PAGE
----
Brown Study

Absence of mind; apparent thought, but real vacuity. The corresponding French expression explains it—sombre réverie. Sombre and brun both mean sad, melancholy, gloomy, dull.

Invention flags, his brain grows muddy,
And black despair succeeds brown study.

Congreve: An Impossible Thing.

Browns
To astonish the Browns. To do or say something regardless of the annoyance it may cause or the shock it may give to Mrs. Grundy.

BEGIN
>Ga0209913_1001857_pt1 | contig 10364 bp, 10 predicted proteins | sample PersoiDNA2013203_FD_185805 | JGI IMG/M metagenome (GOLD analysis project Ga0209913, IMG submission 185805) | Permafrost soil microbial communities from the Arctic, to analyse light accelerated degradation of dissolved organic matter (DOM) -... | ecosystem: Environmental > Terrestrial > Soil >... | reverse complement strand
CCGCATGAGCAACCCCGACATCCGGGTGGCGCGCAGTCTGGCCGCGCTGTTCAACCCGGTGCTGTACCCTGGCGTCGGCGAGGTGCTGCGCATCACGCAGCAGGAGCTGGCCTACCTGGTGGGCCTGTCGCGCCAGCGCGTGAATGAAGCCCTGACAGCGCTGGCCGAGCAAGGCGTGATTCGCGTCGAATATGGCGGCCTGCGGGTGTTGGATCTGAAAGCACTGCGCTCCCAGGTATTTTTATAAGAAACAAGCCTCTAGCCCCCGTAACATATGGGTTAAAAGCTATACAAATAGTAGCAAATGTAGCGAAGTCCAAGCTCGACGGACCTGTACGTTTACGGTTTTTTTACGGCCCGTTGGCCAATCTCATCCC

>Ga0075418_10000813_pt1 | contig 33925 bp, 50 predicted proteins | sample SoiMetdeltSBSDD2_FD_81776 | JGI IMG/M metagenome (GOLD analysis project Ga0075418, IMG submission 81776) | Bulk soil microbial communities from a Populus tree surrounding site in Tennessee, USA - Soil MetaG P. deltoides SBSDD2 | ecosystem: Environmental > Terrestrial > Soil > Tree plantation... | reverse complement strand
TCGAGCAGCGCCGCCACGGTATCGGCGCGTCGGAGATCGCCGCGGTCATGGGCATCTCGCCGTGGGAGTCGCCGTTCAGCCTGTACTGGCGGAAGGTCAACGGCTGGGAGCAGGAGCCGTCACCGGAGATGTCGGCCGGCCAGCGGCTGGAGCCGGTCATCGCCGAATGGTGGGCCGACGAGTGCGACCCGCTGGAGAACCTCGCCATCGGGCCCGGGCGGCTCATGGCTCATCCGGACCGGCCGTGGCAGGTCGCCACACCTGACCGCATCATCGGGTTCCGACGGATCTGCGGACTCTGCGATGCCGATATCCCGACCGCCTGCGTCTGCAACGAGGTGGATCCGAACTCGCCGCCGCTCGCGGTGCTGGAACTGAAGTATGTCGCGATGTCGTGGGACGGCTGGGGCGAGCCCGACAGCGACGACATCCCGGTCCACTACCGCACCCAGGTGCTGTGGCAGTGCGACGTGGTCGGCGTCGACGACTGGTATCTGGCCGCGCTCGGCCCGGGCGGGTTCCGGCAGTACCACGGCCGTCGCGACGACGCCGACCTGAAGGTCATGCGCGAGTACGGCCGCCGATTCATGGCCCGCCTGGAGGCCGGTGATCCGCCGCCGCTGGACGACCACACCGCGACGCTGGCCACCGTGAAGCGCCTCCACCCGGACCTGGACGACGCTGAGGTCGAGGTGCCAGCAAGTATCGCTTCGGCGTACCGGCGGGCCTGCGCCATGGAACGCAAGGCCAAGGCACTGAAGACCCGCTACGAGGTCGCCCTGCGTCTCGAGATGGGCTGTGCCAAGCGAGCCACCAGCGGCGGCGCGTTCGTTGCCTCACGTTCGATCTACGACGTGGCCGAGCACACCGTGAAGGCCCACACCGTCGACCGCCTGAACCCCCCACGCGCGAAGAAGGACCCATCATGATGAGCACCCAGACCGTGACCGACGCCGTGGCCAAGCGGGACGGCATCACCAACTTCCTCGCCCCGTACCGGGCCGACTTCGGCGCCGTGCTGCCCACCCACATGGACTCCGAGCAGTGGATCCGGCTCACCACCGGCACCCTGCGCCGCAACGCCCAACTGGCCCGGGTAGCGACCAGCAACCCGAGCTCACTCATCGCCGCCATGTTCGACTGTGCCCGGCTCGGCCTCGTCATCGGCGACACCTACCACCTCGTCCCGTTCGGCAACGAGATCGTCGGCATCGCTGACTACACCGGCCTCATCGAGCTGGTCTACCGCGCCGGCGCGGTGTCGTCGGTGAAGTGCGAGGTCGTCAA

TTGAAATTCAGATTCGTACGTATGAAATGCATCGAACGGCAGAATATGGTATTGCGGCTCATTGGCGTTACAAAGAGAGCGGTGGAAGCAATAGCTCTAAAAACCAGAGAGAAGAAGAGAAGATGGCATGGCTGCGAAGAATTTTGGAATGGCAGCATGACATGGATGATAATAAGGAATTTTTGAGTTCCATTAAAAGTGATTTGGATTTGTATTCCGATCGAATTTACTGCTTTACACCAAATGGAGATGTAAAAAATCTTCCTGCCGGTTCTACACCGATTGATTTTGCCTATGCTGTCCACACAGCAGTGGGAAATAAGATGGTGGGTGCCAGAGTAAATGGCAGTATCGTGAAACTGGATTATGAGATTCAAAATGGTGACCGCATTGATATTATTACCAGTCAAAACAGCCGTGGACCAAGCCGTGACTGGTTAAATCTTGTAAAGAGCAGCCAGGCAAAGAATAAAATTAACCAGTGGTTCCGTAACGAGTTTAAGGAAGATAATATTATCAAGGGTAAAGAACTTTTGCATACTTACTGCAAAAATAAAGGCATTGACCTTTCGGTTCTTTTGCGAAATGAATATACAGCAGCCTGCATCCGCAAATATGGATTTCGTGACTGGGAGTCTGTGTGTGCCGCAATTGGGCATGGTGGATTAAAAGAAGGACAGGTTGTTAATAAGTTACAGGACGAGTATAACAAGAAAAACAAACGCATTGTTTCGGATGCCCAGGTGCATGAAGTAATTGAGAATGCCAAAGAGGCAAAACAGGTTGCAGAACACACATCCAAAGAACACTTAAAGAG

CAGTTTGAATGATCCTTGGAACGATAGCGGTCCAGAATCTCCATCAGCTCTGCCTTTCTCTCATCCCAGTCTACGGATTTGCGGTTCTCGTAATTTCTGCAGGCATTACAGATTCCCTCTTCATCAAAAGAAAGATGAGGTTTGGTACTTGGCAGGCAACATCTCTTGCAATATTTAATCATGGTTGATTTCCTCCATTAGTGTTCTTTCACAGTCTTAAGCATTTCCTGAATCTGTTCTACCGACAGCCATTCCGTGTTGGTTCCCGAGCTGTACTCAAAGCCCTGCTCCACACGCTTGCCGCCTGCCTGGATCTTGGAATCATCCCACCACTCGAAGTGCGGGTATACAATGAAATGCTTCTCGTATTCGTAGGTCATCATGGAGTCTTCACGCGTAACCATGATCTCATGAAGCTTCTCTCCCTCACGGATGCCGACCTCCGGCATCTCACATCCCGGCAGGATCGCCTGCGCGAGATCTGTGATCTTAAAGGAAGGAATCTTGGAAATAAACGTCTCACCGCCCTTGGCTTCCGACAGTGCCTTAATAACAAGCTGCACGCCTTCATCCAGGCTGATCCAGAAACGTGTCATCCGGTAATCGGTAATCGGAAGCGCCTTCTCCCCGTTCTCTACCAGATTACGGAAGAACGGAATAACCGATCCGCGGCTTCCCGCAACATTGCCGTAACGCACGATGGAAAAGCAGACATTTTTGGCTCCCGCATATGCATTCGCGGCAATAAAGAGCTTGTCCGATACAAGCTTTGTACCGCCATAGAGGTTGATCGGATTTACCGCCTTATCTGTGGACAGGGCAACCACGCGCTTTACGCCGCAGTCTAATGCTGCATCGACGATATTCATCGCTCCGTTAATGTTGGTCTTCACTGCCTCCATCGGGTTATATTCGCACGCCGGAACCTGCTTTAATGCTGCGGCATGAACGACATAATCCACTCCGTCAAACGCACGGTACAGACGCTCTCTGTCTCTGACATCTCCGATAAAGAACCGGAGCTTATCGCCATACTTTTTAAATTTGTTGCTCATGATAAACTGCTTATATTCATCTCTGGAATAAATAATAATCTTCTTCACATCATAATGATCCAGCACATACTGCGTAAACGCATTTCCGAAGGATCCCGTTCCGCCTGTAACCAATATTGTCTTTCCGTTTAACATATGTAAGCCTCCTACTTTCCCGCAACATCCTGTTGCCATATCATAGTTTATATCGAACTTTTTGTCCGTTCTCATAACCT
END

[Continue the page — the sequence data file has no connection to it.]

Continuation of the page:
Anne Boleyn had a whole host of Browns, or “country cousins,” who were welcomed at Court in the reign of Elizabeth. The queen, however, was quick to see what was gauche, and did not scruple to reprove the Browns if she noticed anything in their conduct not comme il faut. Her bluntness of speech often “astonished the Browns.”

Source: Dictionary of Phrase and Fable, E. Cobham Brewer, 1894
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